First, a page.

Wednesday, 28 May 2014

Common threat

Dr. Lorna Inniss, Acting Director of CZMU,
speaking to The Grenada Advocate.

Barbados has begun engaging in a comprehensive programme to pull an opportunity out of the problematic lionfish invasion into Caribbean waters. However, national efforts could be a mere drop in the ocean if a regional entity with the backing of all the Caribbean territories is not formed very soon to spearhead efforts in reducing the dangerous numbers of the venomous fish which is causing devastation to coastal and reef environments.

According to Dr. Lorna Inniss, Acting Director of the Coastal Zone Management Unit (CZMU), the approach that Barbados has taken to begin finding solutions to the lionfish problem has thus far been an exciting and promising one. Speaking to members of the media during the Lionfish Derby 2014, which culminated at Browne’s Beach in Barbados over the weekend, she explained that scientists from the CZMU had teamed up with divers as well as local chefs to show how the spiny fish could be deboned and prepared into many sumptuous dishes.

She said that the CZMU had embarked on a series of training programmes to work with fisherfolk and divers to get them to see the economic possibilities of capturing the fish and selling it as an alternative protein source, which would contribute to the country’s food security whilst helping to lower the effects the fish was having on reef fish populations.

Mojo’s Restaurant serving up some lionfishcakes.
Despite this, Dr. Inniss emphasised that victory could only be won through regional collaboration.
“[Getting a regional body to spearhead this is] one of the proposals lagging behind the others. We are in touch with the other islands but, in my view, that is not enough. It is time for us to have a regional organisation take ownership of this programme and say, ‘Look, countries come together and let’s deal with this,’” the scientist explained.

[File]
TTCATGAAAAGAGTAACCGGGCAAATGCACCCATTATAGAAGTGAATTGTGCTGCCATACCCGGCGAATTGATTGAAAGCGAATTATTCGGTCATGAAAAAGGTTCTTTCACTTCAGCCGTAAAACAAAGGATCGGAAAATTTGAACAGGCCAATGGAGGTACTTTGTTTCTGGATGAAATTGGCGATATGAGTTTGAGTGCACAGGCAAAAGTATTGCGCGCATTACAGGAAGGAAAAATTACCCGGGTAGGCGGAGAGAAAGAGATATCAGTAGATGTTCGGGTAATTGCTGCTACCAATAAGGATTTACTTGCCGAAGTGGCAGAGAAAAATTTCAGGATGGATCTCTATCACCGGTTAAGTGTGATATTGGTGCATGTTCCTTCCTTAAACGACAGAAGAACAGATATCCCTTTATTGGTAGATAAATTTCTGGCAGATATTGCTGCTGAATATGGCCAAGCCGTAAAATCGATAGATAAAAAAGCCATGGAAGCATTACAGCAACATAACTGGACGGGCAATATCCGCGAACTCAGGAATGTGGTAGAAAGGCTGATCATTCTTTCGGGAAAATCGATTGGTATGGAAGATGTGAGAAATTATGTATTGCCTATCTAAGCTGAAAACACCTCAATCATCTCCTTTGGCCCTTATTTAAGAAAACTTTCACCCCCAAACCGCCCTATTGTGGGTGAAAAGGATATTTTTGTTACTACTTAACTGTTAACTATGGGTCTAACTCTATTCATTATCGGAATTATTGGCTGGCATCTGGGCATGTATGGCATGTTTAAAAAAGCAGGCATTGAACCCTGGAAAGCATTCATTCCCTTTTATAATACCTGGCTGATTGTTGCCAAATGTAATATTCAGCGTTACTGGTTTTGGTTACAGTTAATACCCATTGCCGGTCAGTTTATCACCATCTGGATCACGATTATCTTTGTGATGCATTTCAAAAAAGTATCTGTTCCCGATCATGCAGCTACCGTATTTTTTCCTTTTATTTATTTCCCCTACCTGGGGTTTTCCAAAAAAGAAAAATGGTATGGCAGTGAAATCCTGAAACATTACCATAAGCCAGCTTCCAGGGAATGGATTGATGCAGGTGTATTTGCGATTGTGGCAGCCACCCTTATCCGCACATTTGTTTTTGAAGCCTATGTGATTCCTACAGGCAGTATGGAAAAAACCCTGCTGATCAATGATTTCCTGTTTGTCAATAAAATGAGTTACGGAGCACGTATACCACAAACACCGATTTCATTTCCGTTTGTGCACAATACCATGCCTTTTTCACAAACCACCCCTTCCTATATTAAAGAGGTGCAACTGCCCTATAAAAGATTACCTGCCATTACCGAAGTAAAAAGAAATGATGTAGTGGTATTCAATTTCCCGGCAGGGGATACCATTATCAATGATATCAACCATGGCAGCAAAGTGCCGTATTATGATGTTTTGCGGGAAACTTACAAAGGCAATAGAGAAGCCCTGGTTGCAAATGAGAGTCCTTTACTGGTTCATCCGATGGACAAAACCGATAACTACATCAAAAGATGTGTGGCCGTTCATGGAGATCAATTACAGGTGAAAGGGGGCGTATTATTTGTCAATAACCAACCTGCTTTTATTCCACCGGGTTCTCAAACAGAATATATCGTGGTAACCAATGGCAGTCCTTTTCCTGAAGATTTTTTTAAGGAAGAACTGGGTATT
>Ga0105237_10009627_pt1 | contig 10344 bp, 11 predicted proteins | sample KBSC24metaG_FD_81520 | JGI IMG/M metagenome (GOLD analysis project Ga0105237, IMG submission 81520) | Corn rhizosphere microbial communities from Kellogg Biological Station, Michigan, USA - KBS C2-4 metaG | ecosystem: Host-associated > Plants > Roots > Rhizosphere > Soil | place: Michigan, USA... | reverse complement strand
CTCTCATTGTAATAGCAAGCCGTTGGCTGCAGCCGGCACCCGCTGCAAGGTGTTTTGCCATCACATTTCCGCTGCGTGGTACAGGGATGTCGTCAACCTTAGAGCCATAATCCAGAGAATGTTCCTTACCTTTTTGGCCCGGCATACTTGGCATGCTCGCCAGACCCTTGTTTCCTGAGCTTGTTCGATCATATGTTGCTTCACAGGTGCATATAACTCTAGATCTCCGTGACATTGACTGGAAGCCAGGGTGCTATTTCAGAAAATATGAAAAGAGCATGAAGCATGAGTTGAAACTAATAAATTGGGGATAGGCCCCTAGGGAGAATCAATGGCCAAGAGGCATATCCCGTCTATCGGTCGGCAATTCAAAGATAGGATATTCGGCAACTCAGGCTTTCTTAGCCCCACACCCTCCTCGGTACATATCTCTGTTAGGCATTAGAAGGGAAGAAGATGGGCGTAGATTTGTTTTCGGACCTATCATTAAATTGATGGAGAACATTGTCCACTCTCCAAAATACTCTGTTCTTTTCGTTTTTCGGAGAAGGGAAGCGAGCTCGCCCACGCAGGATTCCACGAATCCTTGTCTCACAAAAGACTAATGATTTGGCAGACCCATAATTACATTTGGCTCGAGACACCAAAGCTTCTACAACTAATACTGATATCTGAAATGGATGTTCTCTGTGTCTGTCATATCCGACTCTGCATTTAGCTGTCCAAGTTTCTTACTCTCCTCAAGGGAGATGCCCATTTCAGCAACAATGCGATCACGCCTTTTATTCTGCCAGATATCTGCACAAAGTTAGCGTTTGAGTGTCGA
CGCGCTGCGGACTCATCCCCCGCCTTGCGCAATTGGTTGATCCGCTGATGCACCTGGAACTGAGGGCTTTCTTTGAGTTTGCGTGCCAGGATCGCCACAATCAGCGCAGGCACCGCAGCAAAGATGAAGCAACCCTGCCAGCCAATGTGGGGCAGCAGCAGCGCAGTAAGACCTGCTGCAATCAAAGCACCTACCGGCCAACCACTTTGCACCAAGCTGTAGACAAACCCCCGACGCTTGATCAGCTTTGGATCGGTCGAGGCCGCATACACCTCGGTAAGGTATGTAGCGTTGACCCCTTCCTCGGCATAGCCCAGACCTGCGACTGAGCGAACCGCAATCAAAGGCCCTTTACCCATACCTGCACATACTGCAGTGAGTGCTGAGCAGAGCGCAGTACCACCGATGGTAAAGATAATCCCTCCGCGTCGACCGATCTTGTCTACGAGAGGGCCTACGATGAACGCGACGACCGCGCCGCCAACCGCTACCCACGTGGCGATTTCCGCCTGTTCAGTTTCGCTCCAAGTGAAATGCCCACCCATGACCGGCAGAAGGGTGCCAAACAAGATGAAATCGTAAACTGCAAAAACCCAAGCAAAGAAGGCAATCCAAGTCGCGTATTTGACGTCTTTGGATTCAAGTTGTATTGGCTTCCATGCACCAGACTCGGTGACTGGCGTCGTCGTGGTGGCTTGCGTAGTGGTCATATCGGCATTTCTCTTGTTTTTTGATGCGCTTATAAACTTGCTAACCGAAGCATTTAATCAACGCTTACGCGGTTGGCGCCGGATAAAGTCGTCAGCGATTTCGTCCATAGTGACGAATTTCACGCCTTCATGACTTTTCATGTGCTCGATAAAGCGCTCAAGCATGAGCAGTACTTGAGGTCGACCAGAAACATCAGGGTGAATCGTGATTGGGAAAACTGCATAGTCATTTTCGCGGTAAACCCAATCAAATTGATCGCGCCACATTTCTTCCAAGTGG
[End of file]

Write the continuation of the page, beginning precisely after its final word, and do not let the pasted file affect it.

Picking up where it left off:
“We have begun the conversation, but if we are working so hard in Barbados and the other [countries] are not doing anything because they do not have the capacity to do so… you are not [going to see] the action on the ground and the involvement of stakeholders and partners.”
Miles Philips, Research Assistant with The Centre for Resource
Management and Environmental Studies (CERMES), University
of the West Indies, demonstrating the removal of the spines.

The head of CZMU remarked that the Unit intended to invite other countries to view the progress Barbados was making through its derby.

She also stated that she was hoping for the United Nations Environment Programme (UNEP) to take this project on board.

“[UNEP] is hosting the Global World Environment Day here next month. They have signed on to a protocol to the Cartagena Convention on special protected areas and wildlife... [and] I know they have been doing a little bit of work, but I would be happy if they begin a much wider framework mechanism where every country is pulled in and we can begin working together in a co-ordinated fashion. I’m not sure that we can eradicate now, but we will be able... we have to be able to manage the [lionfish] population at a certain level,” she insisted.

It is understood that the levels of the lionfish are at critical stage throughout the region. (RS)

No comments:

Post a Comment